The Promised Land is finally arrived, though, in the form of Tapu Lele SM45. This could be the element that pushes Trevenant to truly oppressive, as board manipulation has now never been easier. This is where things truly get scary for the Pokémon universe.
I’ve removed Espeon-EX for this massive threat, but it could be worth playing both, as Espeon’s value is probably more aligned with beating Zoroark than Lele’s general purpose.
Pokémon – 15
Trainers – 39
1 Red Card
1 Life Dew
Energy – 6
Replacing Puzzle in this is a bit more work, and there were points in this list where I wondered how it was going to get to 60. In the end, I’m not sure this is entirely ideal—a package of search including Mysterious Treasure and/or Nest Ball might be a useful alternative. Stadiums are a bit weird, too, now that Puzzle can’t get them—I’ve included Lusamine with an eye toward this problem.
Like a few of the other decks on this list, Giratina XY184 might be a consideration for the Trevenant menace, but it probably takes a loss anyway. I’m not sure any of the theoretical ways to shore that matchup up are actually worthwhile. As it is, I think we should focus on beating other things, and with Puzzle out of the picture, that’s a lot easier than it used to be: Energy is at a premium.
Robo Substitute: as someone somewhat notable for playing Groudon until it was unhealthy to do so, a good approach to the Night March matchup can be force-feeding Robo Substitutes, using Enhanced Hammer, and thereby forcing your opponent to waste an energy for nothing. There are a few flaws with this strategy, obviously, and Sky Return is the biggest one. Team Skull Grunt would be an effective accompanying inclusion in that vein, negating that strategy. Hugh, to prevent a game where you both just draw/pass around the Robo, could also be on the table. Of course, the biggest flaw here is their ability to Guzma around the Robo Sub, but this requires wasting resources anyway.
Mr. Mime BKT/GEN/PLF/whatever: My gut read is that Psychic is probably the worse typing right now, but maybe I’m missing something. This would be good for Buzzwole-GX and whatever Shrine-inspired concepts might find their way to Portland.
I’m going to be even more abbreviated with these, but I’ll add some thoughts on Friday.
Pokémon – 13
Trainers – 37
Energy – 10
1 Beast ♢
Silent Lab is the answer I have for Xurkitree-GX and its ilk at the moment. It might be entirely unnecessary; it might be a total waste. Not sure, and it will depend on where the format goes from here.
The strength here is being able to shove multiple non-GXs at your opponent, forcing them to expend a lot of resources to do nearly anything. Zygarde-GX is the accepted non-conformer for this theme because Cell Storm can help deal with Trevenant. Overall, though, I think it’s a versatile thematic strategy, and I mostly want to point out that Buzzwole FLI’s brokenness is probably going to carry over into Expanded.
You want crazy? Hello, nice to see you.
Pokémon – 15
Trainers – 31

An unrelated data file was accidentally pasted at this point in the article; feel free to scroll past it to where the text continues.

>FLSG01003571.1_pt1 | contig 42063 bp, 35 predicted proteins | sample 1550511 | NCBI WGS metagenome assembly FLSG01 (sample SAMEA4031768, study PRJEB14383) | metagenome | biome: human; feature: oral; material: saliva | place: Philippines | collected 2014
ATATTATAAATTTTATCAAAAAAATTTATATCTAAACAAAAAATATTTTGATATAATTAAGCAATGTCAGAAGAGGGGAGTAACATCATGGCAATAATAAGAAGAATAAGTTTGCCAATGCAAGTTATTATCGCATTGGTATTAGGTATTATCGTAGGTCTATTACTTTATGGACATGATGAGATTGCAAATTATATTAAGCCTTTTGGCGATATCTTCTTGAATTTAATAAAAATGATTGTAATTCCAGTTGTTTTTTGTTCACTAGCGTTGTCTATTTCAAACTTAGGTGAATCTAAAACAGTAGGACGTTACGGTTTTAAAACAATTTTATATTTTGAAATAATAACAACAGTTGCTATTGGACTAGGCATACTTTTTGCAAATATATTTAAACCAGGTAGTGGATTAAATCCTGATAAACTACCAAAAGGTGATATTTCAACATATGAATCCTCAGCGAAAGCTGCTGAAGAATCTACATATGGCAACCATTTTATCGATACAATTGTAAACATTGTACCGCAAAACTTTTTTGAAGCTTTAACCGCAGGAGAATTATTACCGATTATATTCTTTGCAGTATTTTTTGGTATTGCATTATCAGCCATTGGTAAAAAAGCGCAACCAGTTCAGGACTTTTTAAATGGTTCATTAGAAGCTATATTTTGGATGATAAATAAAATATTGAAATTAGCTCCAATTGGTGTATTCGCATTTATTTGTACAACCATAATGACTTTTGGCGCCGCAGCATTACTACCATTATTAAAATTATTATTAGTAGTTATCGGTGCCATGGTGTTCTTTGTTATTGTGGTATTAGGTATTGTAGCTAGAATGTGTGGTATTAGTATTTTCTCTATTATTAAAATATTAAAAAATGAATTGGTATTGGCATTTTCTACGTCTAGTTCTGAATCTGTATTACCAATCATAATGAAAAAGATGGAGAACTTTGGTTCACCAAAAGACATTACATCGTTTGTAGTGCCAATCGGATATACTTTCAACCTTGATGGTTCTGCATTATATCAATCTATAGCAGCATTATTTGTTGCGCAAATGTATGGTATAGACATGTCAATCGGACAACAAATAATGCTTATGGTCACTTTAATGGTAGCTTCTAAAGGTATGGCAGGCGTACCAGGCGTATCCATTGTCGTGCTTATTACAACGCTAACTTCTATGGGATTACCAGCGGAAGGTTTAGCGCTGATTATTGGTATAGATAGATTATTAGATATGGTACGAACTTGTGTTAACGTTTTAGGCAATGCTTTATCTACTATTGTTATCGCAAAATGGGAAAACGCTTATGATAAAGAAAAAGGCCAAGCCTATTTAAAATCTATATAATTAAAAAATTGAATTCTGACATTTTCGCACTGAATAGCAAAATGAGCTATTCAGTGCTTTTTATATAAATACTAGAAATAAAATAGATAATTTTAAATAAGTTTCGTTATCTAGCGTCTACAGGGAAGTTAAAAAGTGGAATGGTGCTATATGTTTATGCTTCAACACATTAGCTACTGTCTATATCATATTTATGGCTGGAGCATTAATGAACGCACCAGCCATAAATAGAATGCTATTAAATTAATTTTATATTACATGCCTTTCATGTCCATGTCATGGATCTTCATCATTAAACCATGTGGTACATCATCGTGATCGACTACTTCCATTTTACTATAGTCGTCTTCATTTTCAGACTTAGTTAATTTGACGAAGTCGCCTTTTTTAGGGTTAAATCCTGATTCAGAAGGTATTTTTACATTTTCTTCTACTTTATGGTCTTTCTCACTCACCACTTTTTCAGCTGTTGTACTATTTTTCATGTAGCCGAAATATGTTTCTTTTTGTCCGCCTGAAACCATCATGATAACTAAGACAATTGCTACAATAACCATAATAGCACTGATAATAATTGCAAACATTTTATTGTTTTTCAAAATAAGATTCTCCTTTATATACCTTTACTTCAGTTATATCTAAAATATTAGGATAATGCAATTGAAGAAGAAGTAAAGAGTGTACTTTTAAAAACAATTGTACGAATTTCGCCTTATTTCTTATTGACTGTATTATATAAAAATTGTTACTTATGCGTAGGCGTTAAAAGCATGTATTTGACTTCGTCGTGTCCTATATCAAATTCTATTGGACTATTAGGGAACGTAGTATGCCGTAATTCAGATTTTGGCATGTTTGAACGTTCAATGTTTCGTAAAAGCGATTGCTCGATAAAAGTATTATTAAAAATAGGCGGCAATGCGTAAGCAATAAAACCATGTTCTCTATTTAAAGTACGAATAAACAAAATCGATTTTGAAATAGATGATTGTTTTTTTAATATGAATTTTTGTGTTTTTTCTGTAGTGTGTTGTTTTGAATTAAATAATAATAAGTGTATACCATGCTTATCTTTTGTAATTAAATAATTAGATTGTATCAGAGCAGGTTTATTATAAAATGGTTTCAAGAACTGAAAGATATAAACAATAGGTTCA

1 Lance ♢
Energy – 14
I have no idea if this will work. None at all. But, in theory, annihilating everything in sight is a good idea. I don’t think the list is much to comment on—we’re just taking our attackers and trying to beat up things as quickly and efficiently as possible.
We can attack with Guzzlord-GX, too!
Consider: Uh, not that far yet.
Pokémon – 21
4 Lillipup BLW 80
2 Herdier SUM
1 Goodra PHF
Trainers – 35
1 Lance ♢
1 Pal Pad
Energy – 4
Paralyze their Active—and rinse/repeat. The new twist we have here is Lance ♢, which allows easily retrieval of Goodra PHF. This is highly convenient for removing the Garbodor menace from the equation. As an added bonus, we now can play any number of Dragon types to take full advantage of Lance. I’ve gone with Salamence DRV here, forcing opponents to discard down to 4 and limiting options in the draw-pass game.
Nevertheless, there are a number of flaws, with consistency not being the least of them. Another is Keldeo-EX, which could certainly be in line to make a resurgence in the format. Escape Rope could be featured in a number of lists, too, which would make this quite difficult.
I think you probably can get away without teching for this, as it will always be played in pretty low numbers, but I think it’s a pretty interesting option for Portland.
Pokémon – 11
Trainers – 39
Energy – 10
I think this is probably not a good idea, but it’s an idea on the table. The list probably has to try harder to be either a resource management drain on an opponent or a chain-many-attackers thing—right now, it’s awkwardly straddling. I’m not sure what that’ll look like, but 240 HP and Omega Barrier are good things in every format.
Especially if Mill is big, this is a concept that I find pretty intriguing. A lot of people have asked me about it, which is why it’s here, but there’s a lot of testing to go before I’d consider playing it. I can’t understate how much Puzzle did, and as is, it was a pretty ugly reality for the deck.
Pokémon – 15
Trainers – 34
Energy – 11
I think Articuno has to be a focus in order to deal with the current format and its number of non-EX attackers, but it’s undoubtedly a shaky place to focus a deck: coin flips are ugly.
The problem, Hex Manaic’s ban or not, with this deck: a lot more decks are capable of matching it beat-for-beat than ever used to be able to. A Garbodor GRI could plausibly eat anything in this deck as of Turn 2. It’s messy. Nevertheless, you can do a lot with speed, so it’s something to test at the minimum.
Rough Seas/Regice CES could be a cute combo for the Trevenant matchup, but that’s already a matchup looking pretty good now that we’re guaranteed a turn of Item use. Palkia-GX might be cute. Aurorus-EX—an actual Pokémon—could troll any Shock Lock. Options abound.
That’s it for today—I’ll be back Friday with some supplementary thoughts, and the rest of the writing team has you in good hands over the next few weeks. Hopefully your season is off to a good start—if not, there’s still certainly plenty of time to work that through.
All the best,